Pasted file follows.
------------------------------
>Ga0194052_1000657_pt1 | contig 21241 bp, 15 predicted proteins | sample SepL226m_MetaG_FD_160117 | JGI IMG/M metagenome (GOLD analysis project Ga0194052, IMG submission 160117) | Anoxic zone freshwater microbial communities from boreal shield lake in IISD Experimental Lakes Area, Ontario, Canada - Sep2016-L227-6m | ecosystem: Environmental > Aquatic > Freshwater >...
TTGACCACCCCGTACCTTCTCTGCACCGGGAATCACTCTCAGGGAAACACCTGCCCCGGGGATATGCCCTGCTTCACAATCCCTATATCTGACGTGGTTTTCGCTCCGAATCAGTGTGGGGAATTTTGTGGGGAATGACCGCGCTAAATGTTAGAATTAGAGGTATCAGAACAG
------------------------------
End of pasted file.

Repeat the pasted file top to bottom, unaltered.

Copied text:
>Ga0194052_1000657_pt1 | contig 21241 bp, 15 predicted proteins | sample SepL226m_MetaG_FD_160117 | JGI IMG/M metagenome (GOLD analysis project Ga0194052, IMG submission 160117) | Anoxic zone freshwater microbial communities from boreal shield lake in IISD Experimental Lakes Area, Ontario, Canada - Sep2016-L227-6m | ecosystem: Environmental > Aquatic > Freshwater >...
TTGACCACCCCGTACCTTCTCTGCACCGGGAATCACTCTCAGGGAAACACCTGCCCCGGGGATATGCCCTGCTTCACAATCCCTATATCTGACGTGGTTTTCGCTCCGAATCAGTGTGGGGAATTTTGTGGGGAATGACCGCGCTAAATGTTAGAATTAGAGGTATCAGAACAG